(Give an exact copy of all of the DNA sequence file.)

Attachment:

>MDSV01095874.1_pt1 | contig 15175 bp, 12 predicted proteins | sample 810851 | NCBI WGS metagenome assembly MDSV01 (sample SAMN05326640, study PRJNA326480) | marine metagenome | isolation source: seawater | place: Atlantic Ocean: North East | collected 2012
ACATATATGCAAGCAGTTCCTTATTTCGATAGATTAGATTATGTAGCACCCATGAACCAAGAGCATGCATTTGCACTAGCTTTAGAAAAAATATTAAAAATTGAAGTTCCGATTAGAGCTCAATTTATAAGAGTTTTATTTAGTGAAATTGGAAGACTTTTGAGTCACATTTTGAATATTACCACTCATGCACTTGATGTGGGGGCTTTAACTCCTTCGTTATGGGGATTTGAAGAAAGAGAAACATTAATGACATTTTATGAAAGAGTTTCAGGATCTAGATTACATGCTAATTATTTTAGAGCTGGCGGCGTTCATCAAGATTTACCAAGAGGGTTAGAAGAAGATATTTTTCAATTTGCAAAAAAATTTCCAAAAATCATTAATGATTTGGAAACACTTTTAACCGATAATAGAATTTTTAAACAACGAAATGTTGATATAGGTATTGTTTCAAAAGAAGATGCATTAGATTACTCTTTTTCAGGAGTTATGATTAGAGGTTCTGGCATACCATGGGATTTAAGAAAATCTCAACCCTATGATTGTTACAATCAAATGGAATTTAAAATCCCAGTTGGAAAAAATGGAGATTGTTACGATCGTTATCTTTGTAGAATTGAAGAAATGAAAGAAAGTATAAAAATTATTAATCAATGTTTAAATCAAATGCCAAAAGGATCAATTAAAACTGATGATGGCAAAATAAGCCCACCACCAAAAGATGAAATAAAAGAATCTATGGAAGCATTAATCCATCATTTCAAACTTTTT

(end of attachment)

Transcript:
>MDSV01095874.1_pt1 | contig 15175 bp, 12 predicted proteins | sample 810851 | NCBI WGS metagenome assembly MDSV01 (sample SAMN05326640, study PRJNA326480) | marine metagenome | isolation source: seawater | place: Atlantic Ocean: North East | collected 2012
ACATATATGCAAGCAGTTCCTTATTTCGATAGATTAGATTATGTAGCACCCATGAACCAAGAGCATGCATTTGCACTAGCTTTAGAAAAAATATTAAAAATTGAAGTTCCGATTAGAGCTCAATTTATAAGAGTTTTATTTAGTGAAATTGGAAGACTTTTGAGTCACATTTTGAATATTACCACTCATGCACTTGATGTGGGGGCTTTAACTCCTTCGTTATGGGGATTTGAAGAAAGAGAAACATTAATGACATTTTATGAAAGAGTTTCAGGATCTAGATTACATGCTAATTATTTTAGAGCTGGCGGCGTTCATCAAGATTTACCAAGAGGGTTAGAAGAAGATATTTTTCAATTTGCAAAAAAATTTCCAAAAATCATTAATGATTTGGAAACACTTTTAACCGATAATAGAATTTTTAAACAACGAAATGTTGATATAGGTATTGTTTCAAAAGAAGATGCATTAGATTACTCTTTTTCAGGAGTTATGATTAGAGGTTCTGGCATACCATGGGATTTAAGAAAATCTCAACCCTATGATTGTTACAATCAAATGGAATTTAAAATCCCAGTTGGAAAAAATGGAGATTGTTACGATCGTTATCTTTGTAGAATTGAAGAAATGAAAGAAAGTATAAAAATTATTAATCAATGTTTAAATCAAATGCCAAAAGGATCAATTAAAACTGATGATGGCAAAATAAGCCCACCACCAAAAGATGAAATAAAAGAATCTATGGAAGCATTAATCCATCATTTCAAACTTTTT